The OSI model is a conceptual framework that is used to describe how a network functions. It identifies seven fundamental networking layers, from the physical hardware up to high-level software applications.
Each layer in the model handles a specific networking function. The standard helps administrators to visualize networks, isolate problems, and understand the use cases for new technologies.
|7||Application||Provides services to user applications, such as web browsers, email clients, file transfer programs, etc. For example, HTTP/HTTPS, SMTP, FTP, and DNS.|
|6||Presentation||Translates data into a format that can be understood by the application layer. Handles encryption, compression, and character encoding. For example, SSL, SCP, and NetBIOS.|
|5||Session||Establishes, maintains, and terminates sessions between nodes. Manages authentication and authorization. For example, RPC and NFS.|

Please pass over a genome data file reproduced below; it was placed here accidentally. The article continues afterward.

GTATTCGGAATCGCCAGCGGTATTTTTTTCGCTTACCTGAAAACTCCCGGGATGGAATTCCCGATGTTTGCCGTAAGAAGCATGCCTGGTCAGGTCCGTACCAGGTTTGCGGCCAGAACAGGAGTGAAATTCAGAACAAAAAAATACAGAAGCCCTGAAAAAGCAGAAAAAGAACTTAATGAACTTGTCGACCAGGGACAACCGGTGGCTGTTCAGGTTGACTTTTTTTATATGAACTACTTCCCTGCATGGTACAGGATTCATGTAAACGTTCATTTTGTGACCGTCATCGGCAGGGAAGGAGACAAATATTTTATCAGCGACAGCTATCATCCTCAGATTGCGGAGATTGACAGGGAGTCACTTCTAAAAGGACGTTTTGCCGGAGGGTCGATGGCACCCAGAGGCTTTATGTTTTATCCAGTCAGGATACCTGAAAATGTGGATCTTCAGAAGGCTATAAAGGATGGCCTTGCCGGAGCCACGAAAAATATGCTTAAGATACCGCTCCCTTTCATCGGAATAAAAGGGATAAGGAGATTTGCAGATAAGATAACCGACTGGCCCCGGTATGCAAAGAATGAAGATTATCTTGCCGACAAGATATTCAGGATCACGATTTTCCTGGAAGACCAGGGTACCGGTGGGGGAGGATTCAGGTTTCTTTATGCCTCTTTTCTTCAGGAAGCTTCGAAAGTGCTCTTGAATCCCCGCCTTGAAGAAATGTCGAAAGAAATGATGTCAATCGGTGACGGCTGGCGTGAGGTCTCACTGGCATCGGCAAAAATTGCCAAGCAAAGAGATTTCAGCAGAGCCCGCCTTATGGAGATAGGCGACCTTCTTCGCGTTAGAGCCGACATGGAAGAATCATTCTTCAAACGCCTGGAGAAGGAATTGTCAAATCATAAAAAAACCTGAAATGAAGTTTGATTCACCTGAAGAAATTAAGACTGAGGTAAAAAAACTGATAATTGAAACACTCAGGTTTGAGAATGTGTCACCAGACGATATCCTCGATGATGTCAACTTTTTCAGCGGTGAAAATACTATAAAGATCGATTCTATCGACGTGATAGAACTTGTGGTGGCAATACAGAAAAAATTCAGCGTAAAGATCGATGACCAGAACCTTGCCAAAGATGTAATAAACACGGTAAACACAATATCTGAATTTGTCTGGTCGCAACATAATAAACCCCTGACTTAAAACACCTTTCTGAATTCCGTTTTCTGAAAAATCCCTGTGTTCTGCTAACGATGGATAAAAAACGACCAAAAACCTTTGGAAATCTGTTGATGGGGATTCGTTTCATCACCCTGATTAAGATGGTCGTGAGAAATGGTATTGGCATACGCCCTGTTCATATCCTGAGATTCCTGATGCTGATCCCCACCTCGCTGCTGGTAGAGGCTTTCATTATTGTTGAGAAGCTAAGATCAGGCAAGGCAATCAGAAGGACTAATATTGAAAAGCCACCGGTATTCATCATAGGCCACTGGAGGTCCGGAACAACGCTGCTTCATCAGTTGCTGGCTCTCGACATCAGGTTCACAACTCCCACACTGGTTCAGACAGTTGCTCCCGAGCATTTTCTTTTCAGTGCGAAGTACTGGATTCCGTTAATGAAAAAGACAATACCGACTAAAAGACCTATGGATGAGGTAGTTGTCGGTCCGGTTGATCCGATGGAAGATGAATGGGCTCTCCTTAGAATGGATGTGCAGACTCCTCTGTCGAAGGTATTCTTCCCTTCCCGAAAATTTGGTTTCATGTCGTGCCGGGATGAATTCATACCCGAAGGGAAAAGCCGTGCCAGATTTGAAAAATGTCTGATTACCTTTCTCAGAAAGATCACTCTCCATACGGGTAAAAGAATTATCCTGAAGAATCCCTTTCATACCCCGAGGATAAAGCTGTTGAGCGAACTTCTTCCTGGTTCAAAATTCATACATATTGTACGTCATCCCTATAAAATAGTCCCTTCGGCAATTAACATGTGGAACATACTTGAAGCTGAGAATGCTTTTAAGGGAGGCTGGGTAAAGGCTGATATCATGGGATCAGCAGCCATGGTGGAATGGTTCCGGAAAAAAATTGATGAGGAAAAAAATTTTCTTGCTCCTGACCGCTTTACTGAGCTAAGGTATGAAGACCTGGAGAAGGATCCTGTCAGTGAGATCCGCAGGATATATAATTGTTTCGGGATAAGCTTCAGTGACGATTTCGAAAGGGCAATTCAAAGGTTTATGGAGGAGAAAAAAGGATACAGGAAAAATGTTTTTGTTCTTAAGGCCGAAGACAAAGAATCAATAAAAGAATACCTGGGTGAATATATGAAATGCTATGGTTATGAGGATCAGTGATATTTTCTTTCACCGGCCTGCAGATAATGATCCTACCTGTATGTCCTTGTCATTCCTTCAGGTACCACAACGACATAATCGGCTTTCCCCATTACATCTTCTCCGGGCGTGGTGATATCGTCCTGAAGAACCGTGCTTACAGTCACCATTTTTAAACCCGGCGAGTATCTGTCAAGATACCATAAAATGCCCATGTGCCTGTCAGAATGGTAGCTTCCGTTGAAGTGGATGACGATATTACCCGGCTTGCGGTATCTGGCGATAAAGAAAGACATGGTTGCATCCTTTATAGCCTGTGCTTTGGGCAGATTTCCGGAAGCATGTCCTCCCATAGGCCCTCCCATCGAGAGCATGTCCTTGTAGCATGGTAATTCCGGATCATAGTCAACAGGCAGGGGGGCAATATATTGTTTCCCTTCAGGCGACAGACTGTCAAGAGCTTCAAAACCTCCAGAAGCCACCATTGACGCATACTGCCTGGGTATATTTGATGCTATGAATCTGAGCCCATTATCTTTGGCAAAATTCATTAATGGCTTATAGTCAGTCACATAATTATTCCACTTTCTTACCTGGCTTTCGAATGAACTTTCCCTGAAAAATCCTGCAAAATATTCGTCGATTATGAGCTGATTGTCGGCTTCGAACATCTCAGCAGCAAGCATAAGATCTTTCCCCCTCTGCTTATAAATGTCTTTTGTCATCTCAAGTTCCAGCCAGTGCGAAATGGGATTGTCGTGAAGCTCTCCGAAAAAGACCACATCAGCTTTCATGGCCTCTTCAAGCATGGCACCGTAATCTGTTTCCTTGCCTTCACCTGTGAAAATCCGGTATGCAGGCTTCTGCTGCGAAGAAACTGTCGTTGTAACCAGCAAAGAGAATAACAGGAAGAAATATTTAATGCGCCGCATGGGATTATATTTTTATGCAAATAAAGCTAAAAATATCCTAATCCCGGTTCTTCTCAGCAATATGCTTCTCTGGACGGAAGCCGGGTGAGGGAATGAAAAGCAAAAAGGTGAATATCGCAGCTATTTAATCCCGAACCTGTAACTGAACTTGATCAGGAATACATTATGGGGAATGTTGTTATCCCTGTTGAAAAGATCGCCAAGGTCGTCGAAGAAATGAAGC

|4||Transport||Provides reliable data transfer between nodes. Handles error detection, correction, and flow control. Uses protocols such as TCP and UDP.|
|3||Network||Routes data packets across different networks. Handles addressing and routing. Uses protocols such as IP and ICMP.|
|2||Data Link||Communicates between nodes that are directly connected in the same network. Handles frame synchronization and error detection. Uses protocols such as Ethernet and WiFi.|
|1||Physical||Transfers data as a stream of bits over a physical medium, such as a cable or wireless signal. Handles electrical signals and bit encoding. For example, Bluetooth, USB, DSL, and GSM.|